The views of Jerusalem are many and varied, nothing is simple or straight. Its politics is as complicated and twisted as its streets.
There is no grid or plan, but rather growth appears random.
The old and new mingle and mix.
The view from Hebrew University on Mount Scopus is familiar to many. The two towers in Arnona, are new on the horizon.
The view of the iconic Tower of David is a familiar one also. But even that well-known citadel is getting a facelift.
The view from Jerusalem to Jordan across the Dead Sea is less well-known but at sunset often dramatic and photo-worthy.
This week the sight of groups of young people touring again in Jerusalem was a pleasure to view. Unless you were trying to drive or walk as they crowded excitedly and noisily onto Jerusalem street corners trying to get across the Jerusalem streets.
From the new Nefesh BeNefesh building at Cinema City, the panoramic view of the city includes the Israeli Supreme Court on the far right, well over Sacher Park and beyond, and toward the Nachlaot neighborhood.
Inside Cinema City, the center area was preparing for a summer indoor Ninja activity center
and the original fountain was gone.
This is a new view from The Valley of the Cross, the stone wall destroyed by flooding water four years ago near the Monastery is finally being repaired.
This is the summer of the food trucks – in Jerusalem again and areas around have proven to be a popular destination for families in the evening.
The views in the Hinnom Valley at night are captivating, as people try and decide which meal they will enjoy.
New to the Jerusalem streets is this green bike path. These old narrow streets are now less convenient for parking on the sidewalk with these lanes.
But it is where you look up, not down, that the most prominent difference is apparent.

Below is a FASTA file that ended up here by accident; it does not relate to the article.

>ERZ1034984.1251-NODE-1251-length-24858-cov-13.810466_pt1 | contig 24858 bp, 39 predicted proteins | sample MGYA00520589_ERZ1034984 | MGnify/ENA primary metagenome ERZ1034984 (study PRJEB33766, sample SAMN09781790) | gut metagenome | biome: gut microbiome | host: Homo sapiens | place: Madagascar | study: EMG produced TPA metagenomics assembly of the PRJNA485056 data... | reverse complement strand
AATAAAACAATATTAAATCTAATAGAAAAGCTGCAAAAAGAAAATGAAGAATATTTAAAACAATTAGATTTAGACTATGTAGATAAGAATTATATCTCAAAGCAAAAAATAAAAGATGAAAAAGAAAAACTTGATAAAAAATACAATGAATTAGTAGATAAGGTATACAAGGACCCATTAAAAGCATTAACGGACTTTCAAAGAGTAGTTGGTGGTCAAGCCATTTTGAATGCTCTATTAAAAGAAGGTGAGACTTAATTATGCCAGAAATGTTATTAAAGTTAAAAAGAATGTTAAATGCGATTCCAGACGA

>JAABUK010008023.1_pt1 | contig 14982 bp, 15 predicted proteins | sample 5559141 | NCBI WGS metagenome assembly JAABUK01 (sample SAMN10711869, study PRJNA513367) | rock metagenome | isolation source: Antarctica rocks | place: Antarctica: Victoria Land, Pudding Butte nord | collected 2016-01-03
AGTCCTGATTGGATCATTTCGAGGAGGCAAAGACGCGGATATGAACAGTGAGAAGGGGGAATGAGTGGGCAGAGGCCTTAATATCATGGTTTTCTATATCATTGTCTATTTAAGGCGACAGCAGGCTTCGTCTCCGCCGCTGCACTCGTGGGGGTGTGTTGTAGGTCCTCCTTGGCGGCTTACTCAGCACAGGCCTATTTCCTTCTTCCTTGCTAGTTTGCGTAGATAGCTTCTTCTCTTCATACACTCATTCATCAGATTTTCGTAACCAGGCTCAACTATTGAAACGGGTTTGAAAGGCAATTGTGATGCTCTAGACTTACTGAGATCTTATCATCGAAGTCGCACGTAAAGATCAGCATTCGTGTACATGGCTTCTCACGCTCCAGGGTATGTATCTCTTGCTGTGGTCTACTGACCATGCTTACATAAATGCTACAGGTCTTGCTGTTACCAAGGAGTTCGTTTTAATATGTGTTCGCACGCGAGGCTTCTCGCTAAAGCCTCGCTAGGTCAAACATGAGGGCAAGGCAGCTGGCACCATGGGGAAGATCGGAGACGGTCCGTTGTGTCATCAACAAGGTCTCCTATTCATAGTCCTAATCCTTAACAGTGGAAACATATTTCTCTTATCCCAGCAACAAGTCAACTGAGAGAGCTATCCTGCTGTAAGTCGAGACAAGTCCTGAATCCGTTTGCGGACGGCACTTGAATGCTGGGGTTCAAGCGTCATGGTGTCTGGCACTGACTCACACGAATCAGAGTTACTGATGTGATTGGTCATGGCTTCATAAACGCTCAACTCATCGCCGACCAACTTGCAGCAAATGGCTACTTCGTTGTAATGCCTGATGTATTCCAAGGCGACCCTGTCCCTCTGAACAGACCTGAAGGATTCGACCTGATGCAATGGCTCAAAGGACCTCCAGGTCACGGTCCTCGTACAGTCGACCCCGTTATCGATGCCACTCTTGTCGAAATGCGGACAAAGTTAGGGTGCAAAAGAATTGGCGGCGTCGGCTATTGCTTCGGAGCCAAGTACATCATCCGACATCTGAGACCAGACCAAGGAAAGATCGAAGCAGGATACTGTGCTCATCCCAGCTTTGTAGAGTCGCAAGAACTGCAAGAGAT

These are not the familiar buildings in view of Jerusalem. The Vert Hotel on the far right started off as the Hilton and was the only tall building. Now with construction, the skyline is constantly changing as towers go higher.
And the Har Hamenuchot cemetery over the new Highway #1, grows up and out with new “residents” arriving regularly.
It has been a while since I was on the way out of Jerusalem to Tel Aviv.
The towers and skyline of Tel Aviv constantly amaze.
I went to attend the Jerusalem Post Women’s Entrepreneurship Summit led by Tamar Uriel-Beeri Managing Editor, and by Maayan Hoffman, Head of Conferences for Jerusalem Post.
Jerusalem Deputy Mayor Fleur Hassan Nahoum was the opening speaker.
It was exciting to attend a live event again after so long, to see friends and meet new people.
The legendary Israeli entrepreneur Yossi Vardi said he has been involved in startups since 1969, but judged by body language, Vardi was not used to being the only male on a long program with a list of female participants.
Tel Aviv was warmer and humid, and a different venue than usual.
However, the view at night of the lights was impressive.
Back to Jerusalem and the start of the Hebrew month of Av and the Nine Days. Time to remember the destruction in the past leading up to Tisha b’Av.
The view of the Temple stones remains as a physical reminder.
As Jerusalem grows higher and larger and more modern, the connection to the past and history of the old is constantly in our minds, even if our views are from different angles and lenses.
Hope you can come and see for yourself what’s new and the old in Jerusalem and on the Jerusalem streets on a photo walk.